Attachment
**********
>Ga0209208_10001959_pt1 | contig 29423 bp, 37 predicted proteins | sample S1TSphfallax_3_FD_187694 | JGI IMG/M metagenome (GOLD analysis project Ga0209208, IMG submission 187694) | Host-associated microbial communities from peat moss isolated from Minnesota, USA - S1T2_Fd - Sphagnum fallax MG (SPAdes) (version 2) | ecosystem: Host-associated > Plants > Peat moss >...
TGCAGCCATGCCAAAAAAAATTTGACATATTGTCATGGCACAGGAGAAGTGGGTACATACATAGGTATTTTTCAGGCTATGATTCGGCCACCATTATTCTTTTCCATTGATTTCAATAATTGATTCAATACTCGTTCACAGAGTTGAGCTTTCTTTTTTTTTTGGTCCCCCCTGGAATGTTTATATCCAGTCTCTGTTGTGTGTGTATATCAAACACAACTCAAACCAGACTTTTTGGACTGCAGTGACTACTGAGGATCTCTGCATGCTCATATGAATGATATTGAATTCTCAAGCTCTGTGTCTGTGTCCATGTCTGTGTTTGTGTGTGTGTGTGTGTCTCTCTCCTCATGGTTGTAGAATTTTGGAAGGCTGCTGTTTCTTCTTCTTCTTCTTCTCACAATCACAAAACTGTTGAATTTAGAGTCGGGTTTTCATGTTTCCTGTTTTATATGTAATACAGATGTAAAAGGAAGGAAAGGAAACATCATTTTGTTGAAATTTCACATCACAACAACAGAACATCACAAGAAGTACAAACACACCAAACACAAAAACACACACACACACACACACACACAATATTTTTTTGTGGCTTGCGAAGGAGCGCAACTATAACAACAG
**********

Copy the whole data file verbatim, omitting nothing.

>Ga0209208_10001959_pt1 | contig 29423 bp, 37 predicted proteins | sample S1TSphfallax_3_FD_187694 | JGI IMG/M metagenome (GOLD analysis project Ga0209208, IMG submission 187694) | Host-associated microbial communities from peat moss isolated from Minnesota, USA - S1T2_Fd - Sphagnum fallax MG (SPAdes) (version 2) | ecosystem: Host-associated > Plants > Peat moss >...
TGCAGCCATGCCAAAAAAAATTTGACATATTGTCATGGCACAGGAGAAGTGGGTACATACATAGGTATTTTTCAGGCTATGATTCGGCCACCATTATTCTTTTCCATTGATTTCAATAATTGATTCAATACTCGTTCACAGAGTTGAGCTTTCTTTTTTTTTTGGTCCCCCCTGGAATGTTTATATCCAGTCTCTGTTGTGTGTGTATATCAAACACAACTCAAACCAGACTTTTTGGACTGCAGTGACTACTGAGGATCTCTGCATGCTCATATGAATGATATTGAATTCTCAAGCTCTGTGTCTGTGTCCATGTCTGTGTTTGTGTGTGTGTGTGTGTCTCTCTCCTCATGGTTGTAGAATTTTGGAAGGCTGCTGTTTCTTCTTCTTCTTCTTCTCACAATCACAAAACTGTTGAATTTAGAGTCGGGTTTTCATGTTTCCTGTTTTATATGTAATACAGATGTAAAAGGAAGGAAAGGAAACATCATTTTGTTGAAATTTCACATCACAACAACAGAACATCACAAGAAGTACAAACACACCAAACACAAAAACACACACACACACACACACACACAATATTTTTTTGTGGCTTGCGAAGGAGCGCAACTATAACAACAG